Monday, December 12, 2016

Chicken Little

After searching on Pinterest and other librarian blogs, I decided that for my science week, I would use the story of Chicken Little (or Henny Penny) to discuss gravity.


Opening Song: Put Your Hands up High

Opening Rhyme: Hands go up

Story: Chicken Little by M.J. York

Song: Cluck, Cluck Red Hen 
Tune: Baa-Baa Black Sheep

Cluck, cluck red hen 
Have you any eggs? 
Yes sir! Yes sir! As many as your legs!
One for your breakfast 
And one for your lunch! 
Come back tomorrow, I'll have another bunch!
Cluck, cluck red hen, 
Have you any eggs? 
Yes sir! Yes sir! As many as your legs!

Source: KidsSoup

Rhyme: This Little Chick

This little chick ate corn today. (Hold up thumb.) 
This little chick ate worms, they say. (Hold up first finger.) This little chick ate yellow meal. (Hold up second finger.) This little chick ate a potato peel. (Hold up third finger.) 
And this little chick like a fluffy ball, (Hold up fourth finger.) Ate a teeny, tiny, bit of all! Corn today! Worms they say! Yellow meal! Potato peel!

Source: Same as above

Story: Brave Chicken Little by Robert Byrd

Activity: Dropping objects to see how things fall

Craft/Activity: Parachutes

Final Story: Chicken Little by Rebecca and Ed Emberley

Goodbye Song

How it actually went:

In a big change from the previous week, where I had only one child, this storytime had eight! I know that in some libraries, that's nothing, but I was excited to have so many kids in what is typically a low-volume storytime. 

For our "drop things and see how they fall" activity, I put together what I called, experiment bags. They were paper bags that contained an assortment of items that I found in our storage room. Each bag had: a feather, a pom pom/cotton ball, a checker piece, and two marbles. I set up four cardboard boxes around the room so that as the children dropped their objects, they wouldn't scatter all over. As the kids dropped stuff into the boxes, I asked them to think about why some things might drop faster than others. I also pointed out that their bags had two marbles so they could test objects of the same size. I think they had fun dropping stuff, but they also tired of it pretty quickly and were ready to move on to the next task.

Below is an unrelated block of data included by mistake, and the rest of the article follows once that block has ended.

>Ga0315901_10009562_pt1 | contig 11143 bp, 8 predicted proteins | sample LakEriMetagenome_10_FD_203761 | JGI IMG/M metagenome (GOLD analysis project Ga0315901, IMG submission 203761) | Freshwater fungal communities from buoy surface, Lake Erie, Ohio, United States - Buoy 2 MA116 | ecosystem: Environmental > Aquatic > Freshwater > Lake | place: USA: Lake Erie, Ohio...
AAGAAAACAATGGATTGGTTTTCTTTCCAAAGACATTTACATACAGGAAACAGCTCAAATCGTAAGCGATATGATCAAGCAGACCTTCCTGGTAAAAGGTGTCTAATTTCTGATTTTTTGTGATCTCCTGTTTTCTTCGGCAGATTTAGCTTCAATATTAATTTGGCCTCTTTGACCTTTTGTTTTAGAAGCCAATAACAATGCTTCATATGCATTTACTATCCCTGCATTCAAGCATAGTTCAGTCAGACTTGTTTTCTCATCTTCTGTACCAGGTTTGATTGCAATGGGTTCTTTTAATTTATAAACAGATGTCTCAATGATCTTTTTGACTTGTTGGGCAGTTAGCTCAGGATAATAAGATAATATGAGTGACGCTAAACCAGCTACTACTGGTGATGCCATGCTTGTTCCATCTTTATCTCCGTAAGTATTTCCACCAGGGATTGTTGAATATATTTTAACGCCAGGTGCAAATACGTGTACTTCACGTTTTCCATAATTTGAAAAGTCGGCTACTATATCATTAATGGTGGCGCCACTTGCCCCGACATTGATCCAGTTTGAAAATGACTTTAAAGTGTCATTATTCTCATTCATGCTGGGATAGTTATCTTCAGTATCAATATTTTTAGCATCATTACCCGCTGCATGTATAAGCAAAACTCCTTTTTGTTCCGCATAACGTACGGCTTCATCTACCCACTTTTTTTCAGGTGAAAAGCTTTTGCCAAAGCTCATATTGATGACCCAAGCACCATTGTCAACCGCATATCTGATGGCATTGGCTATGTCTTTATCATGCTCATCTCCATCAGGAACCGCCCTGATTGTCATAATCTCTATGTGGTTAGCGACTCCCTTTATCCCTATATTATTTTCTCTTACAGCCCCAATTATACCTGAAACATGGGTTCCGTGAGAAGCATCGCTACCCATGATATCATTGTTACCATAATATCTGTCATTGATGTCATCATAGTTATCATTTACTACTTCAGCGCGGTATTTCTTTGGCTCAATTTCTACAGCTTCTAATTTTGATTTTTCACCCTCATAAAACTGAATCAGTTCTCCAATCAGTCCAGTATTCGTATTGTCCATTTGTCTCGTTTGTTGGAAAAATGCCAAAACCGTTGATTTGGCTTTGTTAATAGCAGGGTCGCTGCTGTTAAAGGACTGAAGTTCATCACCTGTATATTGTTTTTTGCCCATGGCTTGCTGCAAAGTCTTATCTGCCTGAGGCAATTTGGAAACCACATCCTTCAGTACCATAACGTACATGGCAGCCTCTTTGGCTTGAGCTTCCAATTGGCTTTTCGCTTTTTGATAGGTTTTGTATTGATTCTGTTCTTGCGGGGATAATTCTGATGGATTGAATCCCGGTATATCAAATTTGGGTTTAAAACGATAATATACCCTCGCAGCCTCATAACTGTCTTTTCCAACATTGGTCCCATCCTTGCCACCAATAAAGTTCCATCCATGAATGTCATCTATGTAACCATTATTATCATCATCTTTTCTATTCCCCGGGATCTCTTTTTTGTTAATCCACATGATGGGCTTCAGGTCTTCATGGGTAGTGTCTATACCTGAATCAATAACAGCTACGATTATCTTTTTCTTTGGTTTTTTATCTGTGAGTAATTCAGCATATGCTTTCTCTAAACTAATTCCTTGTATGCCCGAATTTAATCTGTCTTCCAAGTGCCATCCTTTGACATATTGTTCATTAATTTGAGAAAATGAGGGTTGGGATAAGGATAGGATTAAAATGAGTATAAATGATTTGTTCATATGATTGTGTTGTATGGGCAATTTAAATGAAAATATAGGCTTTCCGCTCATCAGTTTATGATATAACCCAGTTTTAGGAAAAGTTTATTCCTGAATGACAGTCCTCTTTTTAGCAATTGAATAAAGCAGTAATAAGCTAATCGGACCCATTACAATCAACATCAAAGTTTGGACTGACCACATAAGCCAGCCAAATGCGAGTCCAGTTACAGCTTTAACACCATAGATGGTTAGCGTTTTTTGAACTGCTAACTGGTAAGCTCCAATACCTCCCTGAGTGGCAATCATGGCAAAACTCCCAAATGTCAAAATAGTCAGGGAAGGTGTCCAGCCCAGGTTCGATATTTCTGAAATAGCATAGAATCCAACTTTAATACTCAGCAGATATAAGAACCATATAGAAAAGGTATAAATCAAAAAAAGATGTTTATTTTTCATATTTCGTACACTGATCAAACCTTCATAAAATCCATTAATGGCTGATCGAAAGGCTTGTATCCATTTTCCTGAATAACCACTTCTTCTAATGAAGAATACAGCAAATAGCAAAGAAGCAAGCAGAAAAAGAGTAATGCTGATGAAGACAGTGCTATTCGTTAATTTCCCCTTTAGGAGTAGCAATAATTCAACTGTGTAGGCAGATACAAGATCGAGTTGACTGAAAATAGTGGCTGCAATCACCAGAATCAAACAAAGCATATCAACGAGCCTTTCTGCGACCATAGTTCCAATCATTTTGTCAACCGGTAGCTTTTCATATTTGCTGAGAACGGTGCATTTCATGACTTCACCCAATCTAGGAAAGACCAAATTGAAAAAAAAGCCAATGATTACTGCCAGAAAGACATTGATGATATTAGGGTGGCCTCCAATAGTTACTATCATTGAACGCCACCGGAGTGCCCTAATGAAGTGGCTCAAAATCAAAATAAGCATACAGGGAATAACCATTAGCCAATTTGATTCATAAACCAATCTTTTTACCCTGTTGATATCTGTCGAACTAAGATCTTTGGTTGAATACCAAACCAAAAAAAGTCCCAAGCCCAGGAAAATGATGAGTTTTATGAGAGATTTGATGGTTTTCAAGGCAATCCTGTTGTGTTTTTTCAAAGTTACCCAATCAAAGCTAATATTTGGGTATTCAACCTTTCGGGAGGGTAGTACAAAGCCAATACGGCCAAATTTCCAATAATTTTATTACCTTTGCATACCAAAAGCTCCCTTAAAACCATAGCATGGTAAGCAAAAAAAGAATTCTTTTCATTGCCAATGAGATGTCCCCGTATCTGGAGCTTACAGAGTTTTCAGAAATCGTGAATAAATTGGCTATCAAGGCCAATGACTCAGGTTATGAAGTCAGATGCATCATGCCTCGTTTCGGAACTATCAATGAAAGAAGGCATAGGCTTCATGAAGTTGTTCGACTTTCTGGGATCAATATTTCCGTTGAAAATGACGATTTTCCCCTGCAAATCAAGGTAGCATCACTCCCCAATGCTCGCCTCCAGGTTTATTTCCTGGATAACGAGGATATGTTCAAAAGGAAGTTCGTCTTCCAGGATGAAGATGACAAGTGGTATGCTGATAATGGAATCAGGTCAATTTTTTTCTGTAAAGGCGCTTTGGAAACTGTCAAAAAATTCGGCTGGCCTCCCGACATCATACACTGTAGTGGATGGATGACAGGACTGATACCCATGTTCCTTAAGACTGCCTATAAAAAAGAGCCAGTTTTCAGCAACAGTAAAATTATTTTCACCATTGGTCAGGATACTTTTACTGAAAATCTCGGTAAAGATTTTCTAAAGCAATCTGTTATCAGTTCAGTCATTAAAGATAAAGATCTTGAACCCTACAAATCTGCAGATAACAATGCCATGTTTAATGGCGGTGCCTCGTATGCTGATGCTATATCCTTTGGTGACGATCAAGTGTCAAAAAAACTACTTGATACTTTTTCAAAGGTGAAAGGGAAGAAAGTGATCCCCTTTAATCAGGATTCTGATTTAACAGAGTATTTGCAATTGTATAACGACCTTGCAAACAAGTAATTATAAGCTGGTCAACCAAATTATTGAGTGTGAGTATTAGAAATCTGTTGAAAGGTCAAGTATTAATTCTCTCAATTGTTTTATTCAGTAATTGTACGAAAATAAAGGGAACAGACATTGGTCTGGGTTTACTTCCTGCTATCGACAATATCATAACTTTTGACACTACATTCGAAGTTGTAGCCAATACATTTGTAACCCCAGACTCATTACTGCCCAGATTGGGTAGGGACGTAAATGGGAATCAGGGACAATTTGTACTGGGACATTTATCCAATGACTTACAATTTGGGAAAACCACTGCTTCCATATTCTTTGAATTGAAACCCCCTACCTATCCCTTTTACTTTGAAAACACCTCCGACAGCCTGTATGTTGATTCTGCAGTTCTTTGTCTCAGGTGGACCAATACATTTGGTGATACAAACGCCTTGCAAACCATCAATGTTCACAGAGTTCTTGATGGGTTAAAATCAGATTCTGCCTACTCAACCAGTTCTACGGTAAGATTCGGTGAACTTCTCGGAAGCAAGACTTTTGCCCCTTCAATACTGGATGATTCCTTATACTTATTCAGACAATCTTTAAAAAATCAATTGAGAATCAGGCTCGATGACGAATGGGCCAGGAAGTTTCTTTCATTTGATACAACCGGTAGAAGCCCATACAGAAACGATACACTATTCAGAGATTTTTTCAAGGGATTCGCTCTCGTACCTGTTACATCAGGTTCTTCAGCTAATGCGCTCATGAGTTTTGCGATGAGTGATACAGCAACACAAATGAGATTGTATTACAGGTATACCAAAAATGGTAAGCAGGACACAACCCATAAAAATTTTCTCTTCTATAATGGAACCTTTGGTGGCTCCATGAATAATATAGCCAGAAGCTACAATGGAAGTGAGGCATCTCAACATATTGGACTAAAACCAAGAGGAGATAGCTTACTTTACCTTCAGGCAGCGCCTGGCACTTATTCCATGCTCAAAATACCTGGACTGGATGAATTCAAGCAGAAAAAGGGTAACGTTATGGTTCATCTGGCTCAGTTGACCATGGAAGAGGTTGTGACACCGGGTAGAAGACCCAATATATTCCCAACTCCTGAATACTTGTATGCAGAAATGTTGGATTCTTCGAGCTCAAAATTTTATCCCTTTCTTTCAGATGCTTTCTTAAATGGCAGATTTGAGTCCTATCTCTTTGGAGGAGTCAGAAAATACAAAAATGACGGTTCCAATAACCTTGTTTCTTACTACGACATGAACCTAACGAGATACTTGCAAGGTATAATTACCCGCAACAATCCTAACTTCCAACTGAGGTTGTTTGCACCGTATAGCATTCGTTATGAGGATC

For our take home craft we made parachutes. I adapted it from the parachute activity in Explore! Forces and Motion.

*Side note* I absolutely LOVE this series for STEAM projects. They are technically aimed for children 7-10 years old, but I can usually find a way to adapt them for 5-7 year olds. 

For this activity, I put together little parachute kits for each kid. I pre-cut the plastic grocery bags into octagons, and put all of the holes in for the yarn. I pre-cut nine equal strands of yarn, and I gave each child a small rubber ducky to attach their parachute to (we have a ton left over from Summer Reading Club). 

I don't usually like to do too much prep work, but this was the night before Thanksgiving, and we were closing early so I couldn't afford to have the kids go over our allotted time. I was also more concerned with having the kids experiment with gravity and air resistance than about being creative with this particular activity. 

For the most part the parachutes worked well, and there was only one almost meltdown when someone's yarn got tangled.

This week there was time to finish up with our final story before singing goodbye. 

Overall, I think things went alright. Each week is as much an experiment for me as it is for the kids. What are your thoughts? Have you tried making parachutes with your kids? Let me know how things worked out in the comments. 

*Disclaimer* While this post contains links to Amazon, I am not currently set up as an affiliate, so I will not receive any compensation for any sales which may result. 

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